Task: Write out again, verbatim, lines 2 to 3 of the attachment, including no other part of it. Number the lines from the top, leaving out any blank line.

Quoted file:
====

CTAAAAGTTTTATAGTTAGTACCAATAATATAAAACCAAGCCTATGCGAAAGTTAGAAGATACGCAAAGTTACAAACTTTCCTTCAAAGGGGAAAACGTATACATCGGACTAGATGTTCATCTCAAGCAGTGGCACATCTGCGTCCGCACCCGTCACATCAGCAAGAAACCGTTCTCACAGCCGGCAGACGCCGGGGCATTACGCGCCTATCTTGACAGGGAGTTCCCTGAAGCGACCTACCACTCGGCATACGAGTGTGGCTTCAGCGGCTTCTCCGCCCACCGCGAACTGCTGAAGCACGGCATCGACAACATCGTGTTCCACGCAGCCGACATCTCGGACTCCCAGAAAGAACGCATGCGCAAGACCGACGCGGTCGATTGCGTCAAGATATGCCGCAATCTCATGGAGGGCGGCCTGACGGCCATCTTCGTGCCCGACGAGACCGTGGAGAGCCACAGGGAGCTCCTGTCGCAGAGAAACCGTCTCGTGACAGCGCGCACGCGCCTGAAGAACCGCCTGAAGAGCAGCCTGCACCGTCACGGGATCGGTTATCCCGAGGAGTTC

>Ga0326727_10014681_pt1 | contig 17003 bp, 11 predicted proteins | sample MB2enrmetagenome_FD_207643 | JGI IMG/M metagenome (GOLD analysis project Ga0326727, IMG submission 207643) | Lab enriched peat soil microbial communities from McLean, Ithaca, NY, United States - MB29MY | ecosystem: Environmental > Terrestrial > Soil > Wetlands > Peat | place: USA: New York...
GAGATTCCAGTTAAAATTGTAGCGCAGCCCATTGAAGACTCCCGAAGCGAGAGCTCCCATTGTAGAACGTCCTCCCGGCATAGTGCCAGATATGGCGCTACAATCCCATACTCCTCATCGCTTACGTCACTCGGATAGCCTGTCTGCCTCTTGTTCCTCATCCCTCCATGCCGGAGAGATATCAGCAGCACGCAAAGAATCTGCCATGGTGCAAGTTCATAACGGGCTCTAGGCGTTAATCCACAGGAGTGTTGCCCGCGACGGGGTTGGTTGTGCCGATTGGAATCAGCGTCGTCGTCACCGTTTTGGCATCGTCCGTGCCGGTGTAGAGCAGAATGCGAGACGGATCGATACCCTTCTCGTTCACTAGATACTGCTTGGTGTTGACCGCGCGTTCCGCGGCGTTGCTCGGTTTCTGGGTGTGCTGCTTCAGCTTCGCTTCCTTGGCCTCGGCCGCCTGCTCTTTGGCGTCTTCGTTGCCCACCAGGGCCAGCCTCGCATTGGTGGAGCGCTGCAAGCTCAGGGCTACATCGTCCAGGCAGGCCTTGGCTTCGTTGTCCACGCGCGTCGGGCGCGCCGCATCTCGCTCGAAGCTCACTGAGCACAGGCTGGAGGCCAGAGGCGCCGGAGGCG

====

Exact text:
>Ga0326727_10014681_pt1 | contig 17003 bp, 11 predicted proteins | sample MB2enrmetagenome_FD_207643 | JGI IMG/M metagenome (GOLD analysis project Ga0326727, IMG submission 207643) | Lab enriched peat soil microbial communities from McLean, Ithaca, NY, United States - MB29MY | ecosystem: Environmental > Terrestrial > Soil > Wetlands > Peat | place: USA: New York...
GAGATTCCAGTTAAAATTGTAGCGCAGCCCATTGAAGACTCCCGAAGCGAGAGCTCCCATTGTAGAACGTCCTCCCGGCATAGTGCCAGATATGGCGCTACAATCCCATACTCCTCATCGCTTACGTCACTCGGATAGCCTGTCTGCCTCTTGTTCCTCATCCCTCCATGCCGGAGAGATATCAGCAGCACGCAAAGAATCTGCCATGGTGCAAGTTCATAACGGGCTCTAGGCGTTAATCCACAGGAGTGTTGCCCGCGACGGGGTTGGTTGTGCCGATTGGAATCAGCGTCGTCGTCACCGTTTTGGCATCGTCCGTGCCGGTGTAGAGCAGAATGCGAGACGGATCGATACCCTTCTCGTTCACTAGATACTGCTTGGTGTTGACCGCGCGTTCCGCGGCGTTGCTCGGTTTCTGGGTGTGCTGCTTCAGCTTCGCTTCCTTGGCCTCGGCCGCCTGCTCTTTGGCGTCTTCGTTGCCCACCAGGGCCAGCCTCGCATTGGTGGAGCGCTGCAAGCTCAGGGCTACATCGTCCAGGCAGGCCTTGGCTTCGTTGTCCACGCGCGTCGGGCGCGCCGCATCTCGCTCGAAGCTCACTGAGCACAGGCTGGAGGCCAGAGGCGCCGGAGGCG